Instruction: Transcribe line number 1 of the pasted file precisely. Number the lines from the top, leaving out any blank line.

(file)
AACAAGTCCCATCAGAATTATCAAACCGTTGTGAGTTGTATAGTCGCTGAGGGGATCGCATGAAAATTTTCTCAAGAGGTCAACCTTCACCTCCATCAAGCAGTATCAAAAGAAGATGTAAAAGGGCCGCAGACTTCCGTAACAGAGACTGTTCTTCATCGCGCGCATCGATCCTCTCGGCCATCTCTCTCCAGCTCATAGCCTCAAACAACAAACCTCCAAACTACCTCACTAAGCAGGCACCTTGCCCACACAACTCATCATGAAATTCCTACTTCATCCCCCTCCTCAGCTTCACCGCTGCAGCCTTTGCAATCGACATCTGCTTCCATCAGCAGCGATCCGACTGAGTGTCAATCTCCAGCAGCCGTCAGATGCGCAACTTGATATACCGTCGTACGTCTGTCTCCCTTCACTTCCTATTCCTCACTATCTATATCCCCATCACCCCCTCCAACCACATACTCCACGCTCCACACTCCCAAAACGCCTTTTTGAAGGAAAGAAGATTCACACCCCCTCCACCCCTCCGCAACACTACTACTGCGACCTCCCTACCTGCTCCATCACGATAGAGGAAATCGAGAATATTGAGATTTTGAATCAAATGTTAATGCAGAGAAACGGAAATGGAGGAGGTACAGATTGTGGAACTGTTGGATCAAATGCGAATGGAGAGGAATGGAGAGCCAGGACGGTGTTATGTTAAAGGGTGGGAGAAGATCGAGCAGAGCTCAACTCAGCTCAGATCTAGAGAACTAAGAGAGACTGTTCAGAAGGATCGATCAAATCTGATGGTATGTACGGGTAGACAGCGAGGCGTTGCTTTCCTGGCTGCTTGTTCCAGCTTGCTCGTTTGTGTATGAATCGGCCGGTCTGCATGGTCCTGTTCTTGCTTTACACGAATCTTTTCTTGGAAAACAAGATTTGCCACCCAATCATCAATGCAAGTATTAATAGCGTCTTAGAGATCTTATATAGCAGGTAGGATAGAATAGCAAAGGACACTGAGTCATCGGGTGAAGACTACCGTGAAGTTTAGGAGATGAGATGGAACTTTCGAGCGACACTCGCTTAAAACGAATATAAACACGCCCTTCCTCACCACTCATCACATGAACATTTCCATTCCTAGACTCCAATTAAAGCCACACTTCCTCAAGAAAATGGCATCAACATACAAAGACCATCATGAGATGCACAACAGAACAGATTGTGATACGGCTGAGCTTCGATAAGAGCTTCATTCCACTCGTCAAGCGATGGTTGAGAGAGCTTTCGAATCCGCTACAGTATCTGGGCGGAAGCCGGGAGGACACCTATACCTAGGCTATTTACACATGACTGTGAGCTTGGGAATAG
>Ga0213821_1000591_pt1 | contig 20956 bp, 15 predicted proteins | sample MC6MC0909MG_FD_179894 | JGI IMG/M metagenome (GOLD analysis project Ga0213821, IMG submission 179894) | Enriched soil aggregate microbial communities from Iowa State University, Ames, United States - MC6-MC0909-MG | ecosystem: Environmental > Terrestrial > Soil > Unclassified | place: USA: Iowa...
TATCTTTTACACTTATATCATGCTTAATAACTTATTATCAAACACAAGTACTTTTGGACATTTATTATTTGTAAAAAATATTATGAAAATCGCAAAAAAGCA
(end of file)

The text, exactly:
AACAAGTCCCATCAGAATTATCAAACCGTTGTGAGTTGTATAGTCGCTGAGGGGATCGCATGAAAATTTTCTCAAGAGGTCAACCTTCACCTCCATCAAGCAGTATCAAAAGAAGATGTAAAAGGGCCGCAGACTTCCGTAACAGAGACTGTTCTTCATCGCGCGCATCGATCCTCTCGGCCATCTCTCTCCAGCTCATAGCCTCAAACAACAAACCTCCAAACTACCTCACTAAGCAGGCACCTTGCCCACACAACTCATCATGAAATTCCTACTTCATCCCCCTCCTCAGCTTCACCGCTGCAGCCTTTGCAATCGACATCTGCTTCCATCAGCAGCGATCCGACTGAGTGTCAATCTCCAGCAGCCGTCAGATGCGCAACTTGATATACCGTCGTACGTCTGTCTCCCTTCACTTCCTATTCCTCACTATCTATATCCCCATCACCCCCTCCAACCACATACTCCACGCTCCACACTCCCAAAACGCCTTTTTGAAGGAAAGAAGATTCACACCCCCTCCACCCCTCCGCAACACTACTACTGCGACCTCCCTACCTGCTCCATCACGATAGAGGAAATCGAGAATATTGAGATTTTGAATCAAATGTTAATGCAGAGAAACGGAAATGGAGGAGGTACAGATTGTGGAACTGTTGGATCAAATGCGAATGGAGAGGAATGGAGAGCCAGGACGGTGTTATGTTAAAGGGTGGGAGAAGATCGAGCAGAGCTCAACTCAGCTCAGATCTAGAGAACTAAGAGAGACTGTTCAGAAGGATCGATCAAATCTGATGGTATGTACGGGTAGACAGCGAGGCGTTGCTTTCCTGGCTGCTTGTTCCAGCTTGCTCGTTTGTGTATGAATCGGCCGGTCTGCATGGTCCTGTTCTTGCTTTACACGAATCTTTTCTTGGAAAACAAGATTTGCCACCCAATCATCAATGCAAGTATTAATAGCGTCTTAGAGATCTTATATAGCAGGTAGGATAGAATAGCAAAGGACACTGAGTCATCGGGTGAAGACTACCGTGAAGTTTAGGAGATGAGATGGAACTTTCGAGCGACACTCGCTTAAAACGAATATAAACACGCCCTTCCTCACCACTCATCACATGAACATTTCCATTCCTAGACTCCAATTAAAGCCACACTTCCTCAAGAAAATGGCATCAACATACAAAGACCATCATGAGATGCACAACAGAACAGATTGTGATACGGCTGAGCTTCGATAAGAGCTTCATTCCACTCGTCAAGCGATGGTTGAGAGAGCTTTCGAATCCGCTACAGTATCTGGGCGGAAGCCGGGAGGACACCTATACCTAGGCTATTTACACATGACTGTGAGCTTGGGAATAG